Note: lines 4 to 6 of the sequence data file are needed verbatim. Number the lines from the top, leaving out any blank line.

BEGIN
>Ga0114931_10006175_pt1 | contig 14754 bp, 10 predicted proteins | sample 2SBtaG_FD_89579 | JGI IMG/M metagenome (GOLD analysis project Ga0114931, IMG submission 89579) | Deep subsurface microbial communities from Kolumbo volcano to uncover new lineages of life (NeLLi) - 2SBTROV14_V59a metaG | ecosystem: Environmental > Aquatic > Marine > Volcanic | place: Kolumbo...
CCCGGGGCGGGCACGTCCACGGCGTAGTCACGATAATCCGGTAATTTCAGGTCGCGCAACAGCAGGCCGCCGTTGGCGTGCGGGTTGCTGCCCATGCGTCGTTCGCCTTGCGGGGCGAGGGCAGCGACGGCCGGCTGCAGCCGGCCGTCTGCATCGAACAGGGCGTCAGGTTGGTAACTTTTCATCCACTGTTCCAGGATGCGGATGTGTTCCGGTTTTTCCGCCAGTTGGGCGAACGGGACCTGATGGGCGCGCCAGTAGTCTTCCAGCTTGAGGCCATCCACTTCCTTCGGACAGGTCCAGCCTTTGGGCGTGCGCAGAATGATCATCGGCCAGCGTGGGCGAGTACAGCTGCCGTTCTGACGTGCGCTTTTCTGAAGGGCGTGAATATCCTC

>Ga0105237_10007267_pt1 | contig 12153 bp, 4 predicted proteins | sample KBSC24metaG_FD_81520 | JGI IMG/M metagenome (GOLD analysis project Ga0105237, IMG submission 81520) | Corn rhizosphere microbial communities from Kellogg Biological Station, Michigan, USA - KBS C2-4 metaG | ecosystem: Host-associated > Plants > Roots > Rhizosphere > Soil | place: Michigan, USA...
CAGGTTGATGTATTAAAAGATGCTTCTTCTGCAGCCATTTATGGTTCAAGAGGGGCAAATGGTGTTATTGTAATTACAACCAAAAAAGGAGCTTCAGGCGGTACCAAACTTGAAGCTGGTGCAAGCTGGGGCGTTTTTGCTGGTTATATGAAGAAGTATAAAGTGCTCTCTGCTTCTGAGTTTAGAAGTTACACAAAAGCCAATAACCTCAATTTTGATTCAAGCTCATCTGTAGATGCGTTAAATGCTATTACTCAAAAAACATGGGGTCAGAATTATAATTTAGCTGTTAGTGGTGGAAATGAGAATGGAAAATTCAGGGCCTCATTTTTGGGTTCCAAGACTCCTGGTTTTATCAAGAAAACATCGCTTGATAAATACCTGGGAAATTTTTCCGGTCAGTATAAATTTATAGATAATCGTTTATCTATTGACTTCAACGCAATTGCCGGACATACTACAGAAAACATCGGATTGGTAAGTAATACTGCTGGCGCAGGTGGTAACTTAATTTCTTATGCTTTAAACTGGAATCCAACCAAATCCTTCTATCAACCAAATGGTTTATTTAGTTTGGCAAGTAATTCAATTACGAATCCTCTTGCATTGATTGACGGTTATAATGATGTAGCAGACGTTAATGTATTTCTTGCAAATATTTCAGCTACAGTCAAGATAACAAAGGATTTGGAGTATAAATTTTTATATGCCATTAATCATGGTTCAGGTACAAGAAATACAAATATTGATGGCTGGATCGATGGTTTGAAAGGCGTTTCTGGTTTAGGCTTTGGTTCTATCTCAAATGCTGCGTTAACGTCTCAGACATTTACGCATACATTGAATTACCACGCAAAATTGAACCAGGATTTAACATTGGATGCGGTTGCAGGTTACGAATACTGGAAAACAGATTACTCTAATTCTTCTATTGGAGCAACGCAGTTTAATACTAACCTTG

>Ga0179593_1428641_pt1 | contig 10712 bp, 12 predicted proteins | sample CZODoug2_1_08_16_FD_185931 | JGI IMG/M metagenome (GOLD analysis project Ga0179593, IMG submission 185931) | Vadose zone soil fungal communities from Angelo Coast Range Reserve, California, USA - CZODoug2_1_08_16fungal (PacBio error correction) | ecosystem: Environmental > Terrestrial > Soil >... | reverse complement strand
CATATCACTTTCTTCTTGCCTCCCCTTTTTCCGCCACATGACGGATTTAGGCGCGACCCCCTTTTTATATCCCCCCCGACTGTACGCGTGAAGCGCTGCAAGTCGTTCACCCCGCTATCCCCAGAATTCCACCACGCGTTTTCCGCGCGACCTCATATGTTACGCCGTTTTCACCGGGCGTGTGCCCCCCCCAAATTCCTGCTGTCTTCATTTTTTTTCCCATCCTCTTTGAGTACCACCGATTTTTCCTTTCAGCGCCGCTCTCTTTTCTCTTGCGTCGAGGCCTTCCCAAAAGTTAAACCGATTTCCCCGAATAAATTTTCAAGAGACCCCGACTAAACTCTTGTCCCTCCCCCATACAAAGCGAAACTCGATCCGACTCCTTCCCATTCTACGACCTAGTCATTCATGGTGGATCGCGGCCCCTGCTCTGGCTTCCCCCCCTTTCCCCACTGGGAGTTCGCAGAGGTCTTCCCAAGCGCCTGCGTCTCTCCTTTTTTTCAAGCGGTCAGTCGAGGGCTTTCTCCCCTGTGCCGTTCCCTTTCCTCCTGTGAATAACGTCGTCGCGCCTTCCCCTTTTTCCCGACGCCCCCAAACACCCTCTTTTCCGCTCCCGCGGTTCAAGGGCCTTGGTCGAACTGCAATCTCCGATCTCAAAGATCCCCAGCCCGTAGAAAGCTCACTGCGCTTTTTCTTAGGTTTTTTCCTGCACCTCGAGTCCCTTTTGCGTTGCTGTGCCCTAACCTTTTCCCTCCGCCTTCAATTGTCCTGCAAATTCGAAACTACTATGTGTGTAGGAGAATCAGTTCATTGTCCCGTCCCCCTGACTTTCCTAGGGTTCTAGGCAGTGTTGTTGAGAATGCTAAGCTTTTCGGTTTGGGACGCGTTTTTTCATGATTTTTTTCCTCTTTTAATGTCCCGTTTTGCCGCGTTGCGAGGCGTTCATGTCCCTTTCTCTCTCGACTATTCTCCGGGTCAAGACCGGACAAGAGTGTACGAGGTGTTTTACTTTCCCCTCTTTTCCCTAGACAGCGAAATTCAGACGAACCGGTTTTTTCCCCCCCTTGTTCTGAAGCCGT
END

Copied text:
CAGGTTGATGTATTAAAAGATGCTTCTTCTGCAGCCATTTATGGTTCAAGAGGGGCAAATGGTGTTATTGTAATTACAACCAAAAAAGGAGCTTCAGGCGGTACCAAACTTGAAGCTGGTGCAAGCTGGGGCGTTTTTGCTGGTTATATGAAGAAGTATAAAGTGCTCTCTGCTTCTGAGTTTAGAAGTTACACAAAAGCCAATAACCTCAATTTTGATTCAAGCTCATCTGTAGATGCGTTAAATGCTATTACTCAAAAAACATGGGGTCAGAATTATAATTTAGCTGTTAGTGGTGGAAATGAGAATGGAAAATTCAGGGCCTCATTTTTGGGTTCCAAGACTCCTGGTTTTATCAAGAAAACATCGCTTGATAAATACCTGGGAAATTTTTCCGGTCAGTATAAATTTATAGATAATCGTTTATCTATTGACTTCAACGCAATTGCCGGACATACTACAGAAAACATCGGATTGGTAAGTAATACTGCTGGCGCAGGTGGTAACTTAATTTCTTATGCTTTAAACTGGAATCCAACCAAATCCTTCTATCAACCAAATGGTTTATTTAGTTTGGCAAGTAATTCAATTACGAATCCTCTTGCATTGATTGACGGTTATAATGATGTAGCAGACGTTAATGTATTTCTTGCAAATATTTCAGCTACAGTCAAGATAACAAAGGATTTGGAGTATAAATTTTTATATGCCATTAATCATGGTTCAGGTACAAGAAATACAAATATTGATGGCTGGATCGATGGTTTGAAAGGCGTTTCTGGTTTAGGCTTTGGTTCTATCTCAAATGCTGCGTTAACGTCTCAGACATTTACGCATACATTGAATTACCACGCAAAATTGAACCAGGATTTAACATTGGATGCGGTTGCAGGTTACGAATACTGGAAAACAGATTACTCTAATTCTTCTATTGGAGCAACGCAGTTTAATACTAACCTTG

>Ga0179593_1428641_pt1 | contig 10712 bp, 12 predicted proteins | sample CZODoug2_1_08_16_FD_185931 | JGI IMG/M metagenome (GOLD analysis project Ga0179593, IMG submission 185931) | Vadose zone soil fungal communities from Angelo Coast Range Reserve, California, USA - CZODoug2_1_08_16fungal (PacBio error correction) | ecosystem: Environmental > Terrestrial > Soil >... | reverse complement strand
CATATCACTTTCTTCTTGCCTCCCCTTTTTCCGCCACATGACGGATTTAGGCGCGACCCCCTTTTTATATCCCCCCCGACTGTACGCGTGAAGCGCTGCAAGTCGTTCACCCCGCTATCCCCAGAATTCCACCACGCGTTTTCCGCGCGACCTCATATGTTACGCCGTTTTCACCGGGCGTGTGCCCCCCCCAAATTCCTGCTGTCTTCATTTTTTTTCCCATCCTCTTTGAGTACCACCGATTTTTCCTTTCAGCGCCGCTCTCTTTTCTCTTGCGTCGAGGCCTTCCCAAAAGTTAAACCGATTTCCCCGAATAAATTTTCAAGAGACCCCGACTAAACTCTTGTCCCTCCCCCATACAAAGCGAAACTCGATCCGACTCCTTCCCATTCTACGACCTAGTCATTCATGGTGGATCGCGGCCCCTGCTCTGGCTTCCCCCCCTTTCCCCACTGGGAGTTCGCAGAGGTCTTCCCAAGCGCCTGCGTCTCTCCTTTTTTTCAAGCGGTCAGTCGAGGGCTTTCTCCCCTGTGCCGTTCCCTTTCCTCCTGTGAATAACGTCGTCGCGCCTTCCCCTTTTTCCCGACGCCCCCAAACACCCTCTTTTCCGCTCCCGCGGTTCAAGGGCCTTGGTCGAACTGCAATCTCCGATCTCAAAGATCCCCAGCCCGTAGAAAGCTCACTGCGCTTTTTCTTAGGTTTTTTCCTGCACCTCGAGTCCCTTTTGCGTTGCTGTGCCCTAACCTTTTCCCTCCGCCTTCAATTGTCCTGCAAATTCGAAACTACTATGTGTGTAGGAGAATCAGTTCATTGTCCCGTCCCCCTGACTTTCCTAGGGTTCTAGGCAGTGTTGTTGAGAATGCTAAGCTTTTCGGTTTGGGACGCGTTTTTTCATGATTTTTTTCCTCTTTTAATGTCCCGTTTTGCCGCGTTGCGAGGCGTTCATGTCCCTTTCTCTCTCGACTATTCTCCGGGTCAAGACCGGACAAGAGTGTACGAGGTGTTTTACTTTCCCCTCTTTTCCCTAGACAGCGAAATTCAGACGAACCGGTTTTTTCCCCCCCTTGTTCTGAAGCCGT